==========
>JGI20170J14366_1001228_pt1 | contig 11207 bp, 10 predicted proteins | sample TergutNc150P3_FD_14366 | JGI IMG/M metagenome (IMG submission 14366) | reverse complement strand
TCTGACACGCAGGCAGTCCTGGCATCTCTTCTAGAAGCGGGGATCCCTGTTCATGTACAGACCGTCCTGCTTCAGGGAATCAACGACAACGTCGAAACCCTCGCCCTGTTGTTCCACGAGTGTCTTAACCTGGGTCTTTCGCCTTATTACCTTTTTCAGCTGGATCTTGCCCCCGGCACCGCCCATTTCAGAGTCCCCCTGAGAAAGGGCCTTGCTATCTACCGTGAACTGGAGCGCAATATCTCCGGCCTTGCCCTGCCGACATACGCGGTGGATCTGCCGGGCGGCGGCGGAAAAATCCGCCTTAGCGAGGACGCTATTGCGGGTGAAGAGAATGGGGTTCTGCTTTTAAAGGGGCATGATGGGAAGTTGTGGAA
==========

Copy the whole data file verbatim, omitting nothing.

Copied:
>JGI20170J14366_1001228_pt1 | contig 11207 bp, 10 predicted proteins | sample TergutNc150P3_FD_14366 | JGI IMG/M metagenome (IMG submission 14366) | reverse complement strand
TCTGACACGCAGGCAGTCCTGGCATCTCTTCTAGAAGCGGGGATCCCTGTTCATGTACAGACCGTCCTGCTTCAGGGAATCAACGACAACGTCGAAACCCTCGCCCTGTTGTTCCACGAGTGTCTTAACCTGGGTCTTTCGCCTTATTACCTTTTTCAGCTGGATCTTGCCCCCGGCACCGCCCATTTCAGAGTCCCCCTGAGAAAGGGCCTTGCTATCTACCGTGAACTGGAGCGCAATATCTCCGGCCTTGCCCTGCCGACATACGCGGTGGATCTGCCGGGCGGCGGCGGAAAAATCCGCCTTAGCGAGGACGCTATTGCGGGTGAAGAGAATGGGGTTCTGCTTTTAAAGGGGCATGATGGGAAGTTGTGGAA